THURSDAY, 11 NOVEMBER 2021
SUBJECT: The Morrison Government’s mismanagement of JobKeeper.
LIAM BARTLETT, HOST: But this morning, I can give you more publicly available information about JobKeeper today. We promised our listeners we would stay across this, try to monitor any news that we can to follow the dribble of extraordinary public money, taxpayers money that went to companies that really did not need it. Now first, the good news this morning. Maggie Beer Holdings has announced it has repaid every single cent it received, some $820,500 in total, all of it going back to the Treasury. And just another reason I reckon to scoff a tub of Maggie Beer burnt fig ice-cream this morning. So more power to them and a great result there. On a negative note today we've learned that the plus size fashion retailer City Chic has so far held onto every cent of the $7.2 million it was paid over the 2020-2021 financial years, despite booking 135 per cent increase in net profits. Just think about that for a moment. City Chic got 7.2 million in taxpayer assistance - that's welfare - while it expanded into Europe, acquired the German based retailer Navabi back in July and expanded into the UK in December with the purchase of the Evans brand. City Chic has declined to comment. What a surprise. The other news today is that one of the country's biggest pathology companies has pocketed more than $12 million in JobKeeper payments from you, the taxpayer, even though its profits have topped $100 million since the pandemic started. Australian Clinical Labs is the company. Over the past two financial years they've had after tax profits of $11.7 million and $88.7 million respectively. Over that time JobKeeper payments accounted for after tax profits of $12.5 million. The opposition politician who refuses to give up on this is Andrew Leigh, the Shadow Assistant Minister for Treasury and Charities. Andrew, good morning.
ANDREW LEIGH, SHADOW ASSISTANT MINISTER FOR TREASURY AND CHARITIES: Morning, Liam. Great to be chatting with you.
BARTLETT: This would be comical, if it was not such a disgraceful waste of public money. So here's a pathology company involved in COVID testing during a pandemic, copping all this money. It is truly ridiculous, Andrew.
LEIGH: It’s a vast amount of money, Liam, and it's gone straight to the venture capitalists who sold out from Australian Clinical Labs during the crisis. This is a company that's done very well. Of course, we've relied on healthcare companies during the pandemic, but they didn't need corporate welfare on top of the significant contracts that they were getting. This was money which could have been used to support small businesses that were suffering as the east coast locked down, industries such as higher education and tourism that have really been hit for six during the pandemic. And yet money was being given by Morrison and Frydenberg to firms whose revenues were going up.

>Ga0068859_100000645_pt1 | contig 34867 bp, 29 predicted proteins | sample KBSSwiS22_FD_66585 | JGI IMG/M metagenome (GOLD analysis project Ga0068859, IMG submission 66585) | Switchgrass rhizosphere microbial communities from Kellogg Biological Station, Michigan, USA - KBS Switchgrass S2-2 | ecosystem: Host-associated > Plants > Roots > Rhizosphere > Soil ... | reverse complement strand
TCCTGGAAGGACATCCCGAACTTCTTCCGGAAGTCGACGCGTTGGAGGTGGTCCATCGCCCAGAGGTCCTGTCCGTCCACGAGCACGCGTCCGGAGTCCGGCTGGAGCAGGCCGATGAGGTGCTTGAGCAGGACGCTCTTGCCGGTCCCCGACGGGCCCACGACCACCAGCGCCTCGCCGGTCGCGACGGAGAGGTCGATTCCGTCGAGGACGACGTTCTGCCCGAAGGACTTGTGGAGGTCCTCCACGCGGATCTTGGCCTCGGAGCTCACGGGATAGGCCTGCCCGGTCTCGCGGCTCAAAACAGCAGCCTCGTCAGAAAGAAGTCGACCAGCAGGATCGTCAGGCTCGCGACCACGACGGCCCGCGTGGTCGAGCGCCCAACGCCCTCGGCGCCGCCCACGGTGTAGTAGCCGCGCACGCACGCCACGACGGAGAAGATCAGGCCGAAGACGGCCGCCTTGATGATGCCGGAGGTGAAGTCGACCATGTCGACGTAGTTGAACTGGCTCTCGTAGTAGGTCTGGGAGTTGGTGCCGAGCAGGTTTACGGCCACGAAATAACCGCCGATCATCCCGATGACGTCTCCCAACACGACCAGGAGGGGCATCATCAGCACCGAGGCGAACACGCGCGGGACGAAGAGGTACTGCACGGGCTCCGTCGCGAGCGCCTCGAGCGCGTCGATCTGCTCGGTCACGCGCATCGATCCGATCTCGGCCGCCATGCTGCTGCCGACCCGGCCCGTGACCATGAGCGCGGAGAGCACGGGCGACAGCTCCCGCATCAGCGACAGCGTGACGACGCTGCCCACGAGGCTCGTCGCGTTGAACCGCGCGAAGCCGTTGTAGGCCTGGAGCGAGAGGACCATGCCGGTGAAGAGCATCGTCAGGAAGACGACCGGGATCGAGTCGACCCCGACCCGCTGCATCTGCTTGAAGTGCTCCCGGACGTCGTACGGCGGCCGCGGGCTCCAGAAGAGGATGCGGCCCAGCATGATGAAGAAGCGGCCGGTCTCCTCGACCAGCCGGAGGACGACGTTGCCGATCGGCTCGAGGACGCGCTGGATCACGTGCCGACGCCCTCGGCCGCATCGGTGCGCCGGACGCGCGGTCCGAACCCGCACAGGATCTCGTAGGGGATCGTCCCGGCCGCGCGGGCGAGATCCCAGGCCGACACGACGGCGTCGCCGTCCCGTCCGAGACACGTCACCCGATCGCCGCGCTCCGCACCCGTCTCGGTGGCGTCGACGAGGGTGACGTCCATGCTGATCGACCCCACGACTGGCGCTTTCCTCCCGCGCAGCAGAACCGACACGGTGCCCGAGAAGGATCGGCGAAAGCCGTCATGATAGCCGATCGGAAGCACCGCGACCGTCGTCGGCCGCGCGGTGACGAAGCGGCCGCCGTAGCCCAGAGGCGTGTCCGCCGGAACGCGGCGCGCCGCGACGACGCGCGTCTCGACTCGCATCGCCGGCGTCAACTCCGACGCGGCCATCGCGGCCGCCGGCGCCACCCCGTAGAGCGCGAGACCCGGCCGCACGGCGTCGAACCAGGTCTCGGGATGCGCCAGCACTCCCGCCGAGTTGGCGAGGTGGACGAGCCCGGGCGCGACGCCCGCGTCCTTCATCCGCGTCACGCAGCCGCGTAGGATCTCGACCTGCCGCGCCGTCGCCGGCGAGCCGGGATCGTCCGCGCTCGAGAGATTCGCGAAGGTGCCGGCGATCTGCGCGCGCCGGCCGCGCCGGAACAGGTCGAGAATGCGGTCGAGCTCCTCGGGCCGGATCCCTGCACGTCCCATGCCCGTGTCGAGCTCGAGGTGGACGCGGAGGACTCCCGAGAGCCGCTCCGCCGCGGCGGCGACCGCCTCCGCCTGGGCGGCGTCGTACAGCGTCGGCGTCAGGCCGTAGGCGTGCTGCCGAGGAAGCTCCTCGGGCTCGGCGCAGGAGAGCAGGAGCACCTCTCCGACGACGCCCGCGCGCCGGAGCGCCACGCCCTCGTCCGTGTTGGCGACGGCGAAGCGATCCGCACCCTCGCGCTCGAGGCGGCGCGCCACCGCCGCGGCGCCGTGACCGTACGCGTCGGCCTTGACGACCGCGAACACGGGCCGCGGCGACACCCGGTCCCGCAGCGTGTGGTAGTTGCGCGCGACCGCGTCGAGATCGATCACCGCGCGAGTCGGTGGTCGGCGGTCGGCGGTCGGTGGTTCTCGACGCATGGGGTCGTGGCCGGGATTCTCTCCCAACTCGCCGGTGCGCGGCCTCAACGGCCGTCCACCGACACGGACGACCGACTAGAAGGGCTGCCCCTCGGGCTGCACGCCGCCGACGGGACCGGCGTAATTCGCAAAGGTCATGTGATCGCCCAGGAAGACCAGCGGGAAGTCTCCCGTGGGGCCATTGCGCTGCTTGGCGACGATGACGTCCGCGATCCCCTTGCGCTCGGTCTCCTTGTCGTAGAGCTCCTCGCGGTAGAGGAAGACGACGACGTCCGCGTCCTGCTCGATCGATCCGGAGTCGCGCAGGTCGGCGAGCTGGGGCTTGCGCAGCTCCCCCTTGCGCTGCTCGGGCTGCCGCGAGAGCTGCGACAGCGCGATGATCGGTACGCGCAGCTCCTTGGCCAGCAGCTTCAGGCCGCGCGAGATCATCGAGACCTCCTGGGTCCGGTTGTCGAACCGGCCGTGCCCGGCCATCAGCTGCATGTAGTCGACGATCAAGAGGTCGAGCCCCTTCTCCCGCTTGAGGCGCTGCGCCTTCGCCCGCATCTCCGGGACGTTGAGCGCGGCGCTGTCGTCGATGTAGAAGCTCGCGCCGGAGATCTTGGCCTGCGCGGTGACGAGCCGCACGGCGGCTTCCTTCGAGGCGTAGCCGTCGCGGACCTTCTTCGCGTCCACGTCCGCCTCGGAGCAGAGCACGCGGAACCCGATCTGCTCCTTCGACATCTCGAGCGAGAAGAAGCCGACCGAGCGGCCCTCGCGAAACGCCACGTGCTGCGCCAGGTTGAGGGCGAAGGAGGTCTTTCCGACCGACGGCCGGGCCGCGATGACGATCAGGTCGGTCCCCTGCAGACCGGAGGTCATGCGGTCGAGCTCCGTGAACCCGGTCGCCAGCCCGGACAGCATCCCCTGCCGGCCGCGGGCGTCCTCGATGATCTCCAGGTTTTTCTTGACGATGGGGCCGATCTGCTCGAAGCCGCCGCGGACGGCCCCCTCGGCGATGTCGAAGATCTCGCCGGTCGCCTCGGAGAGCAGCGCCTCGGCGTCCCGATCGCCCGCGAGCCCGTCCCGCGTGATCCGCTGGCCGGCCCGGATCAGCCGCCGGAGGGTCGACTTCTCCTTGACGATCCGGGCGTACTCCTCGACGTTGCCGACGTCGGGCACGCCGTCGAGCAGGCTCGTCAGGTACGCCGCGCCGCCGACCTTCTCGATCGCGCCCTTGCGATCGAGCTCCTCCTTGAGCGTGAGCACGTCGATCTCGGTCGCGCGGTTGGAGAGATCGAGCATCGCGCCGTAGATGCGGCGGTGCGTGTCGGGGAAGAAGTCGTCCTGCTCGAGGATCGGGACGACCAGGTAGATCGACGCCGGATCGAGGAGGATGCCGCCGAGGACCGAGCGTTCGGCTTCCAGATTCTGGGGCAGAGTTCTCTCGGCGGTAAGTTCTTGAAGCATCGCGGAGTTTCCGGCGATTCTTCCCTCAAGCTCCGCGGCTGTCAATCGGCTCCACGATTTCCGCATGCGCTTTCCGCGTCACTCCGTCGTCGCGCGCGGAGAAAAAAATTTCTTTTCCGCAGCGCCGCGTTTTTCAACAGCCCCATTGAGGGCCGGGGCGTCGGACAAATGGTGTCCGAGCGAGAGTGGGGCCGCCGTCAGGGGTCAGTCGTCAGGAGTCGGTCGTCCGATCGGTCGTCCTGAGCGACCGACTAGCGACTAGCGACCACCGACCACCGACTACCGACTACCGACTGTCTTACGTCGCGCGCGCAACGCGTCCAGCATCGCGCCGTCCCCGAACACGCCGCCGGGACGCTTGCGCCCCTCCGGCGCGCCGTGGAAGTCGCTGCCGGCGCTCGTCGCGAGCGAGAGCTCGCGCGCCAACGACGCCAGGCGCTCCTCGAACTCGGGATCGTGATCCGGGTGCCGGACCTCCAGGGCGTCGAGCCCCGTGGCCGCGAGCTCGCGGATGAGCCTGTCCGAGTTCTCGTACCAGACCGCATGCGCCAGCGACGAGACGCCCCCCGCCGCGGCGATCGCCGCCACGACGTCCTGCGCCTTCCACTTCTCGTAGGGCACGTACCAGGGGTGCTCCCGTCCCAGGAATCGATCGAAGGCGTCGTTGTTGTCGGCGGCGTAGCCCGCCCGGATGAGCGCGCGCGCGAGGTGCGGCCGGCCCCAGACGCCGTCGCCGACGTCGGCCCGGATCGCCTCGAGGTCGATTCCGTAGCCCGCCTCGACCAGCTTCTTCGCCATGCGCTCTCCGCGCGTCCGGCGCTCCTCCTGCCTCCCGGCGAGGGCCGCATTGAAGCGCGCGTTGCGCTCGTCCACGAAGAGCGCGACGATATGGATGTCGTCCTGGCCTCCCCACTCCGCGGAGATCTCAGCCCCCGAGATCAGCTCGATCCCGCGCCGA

BARTLETT: But there's no shame there. They're not giving it back, are they? There's no word on that.
LEIGH: They haven't done a Maggie Beer. I think that’s a pity. As you said, Liam, many of us will be looking to Maggie Beer when we're doing our Christmas shopping because they've just shown what an ethical firm does - the voluntary hand back. Now, no one's forcing firms to hand money back, no one will force firms to hand money back. But if these companies believe in their corporate social responsibility statements, then they ought to be willing to make the right decision by the Australian taxpayer at a time when plenty of people around the country are tightening their belts.
BARTLETT: There was another sector that's done very well, as people would know, because real estate prices have gone through the roof. And McGrath real estate agents, that's a big company – McGrath real estate agents it seems received over $4 million in JobKeeper. Have they indicated it's going to give any of that back yet, Andrew?
LEIGH: No, they haven't and they've made a whopping profit, Liam - more money in the last year than in the previous five years combined. We thought perhaps when the pandemic hit that there might have been a big hit to the real estate sector, but as anyone who's tried to buy a home lately knows, prices have been going up. And McGrath has benefited significantly from that. Well done to them for their significant profits, but they don't need to be getting taxpayer handouts at the same time. And that's the problem with the way in which JobKeeper was rolled out. It was a great idea, Labor called for it in the first place, and had it been well executed it would have saved jobs at a reasonable cost. But when you spray money around on firms that don’t need it, you end up inflating the cost and the cost per job saved could be as much as $200,000 - well above the average wage. When you're saving jobs at $200,000 a pop, you gotta scratch your head and ask what's going on.
BARTLETT: It’s a bit more than scratching the old noggin. But we're beginning to see a few more figures in this reporting season from public companies as it rolls out, and as it does that we will continue to give our listeners information. Andrew, thank you for keeping in touch with us. I appreciate it.
LEIGH: Real pleasure, Liam. Thank you.
Authorised by Paul Erickson, ALP, Canberra.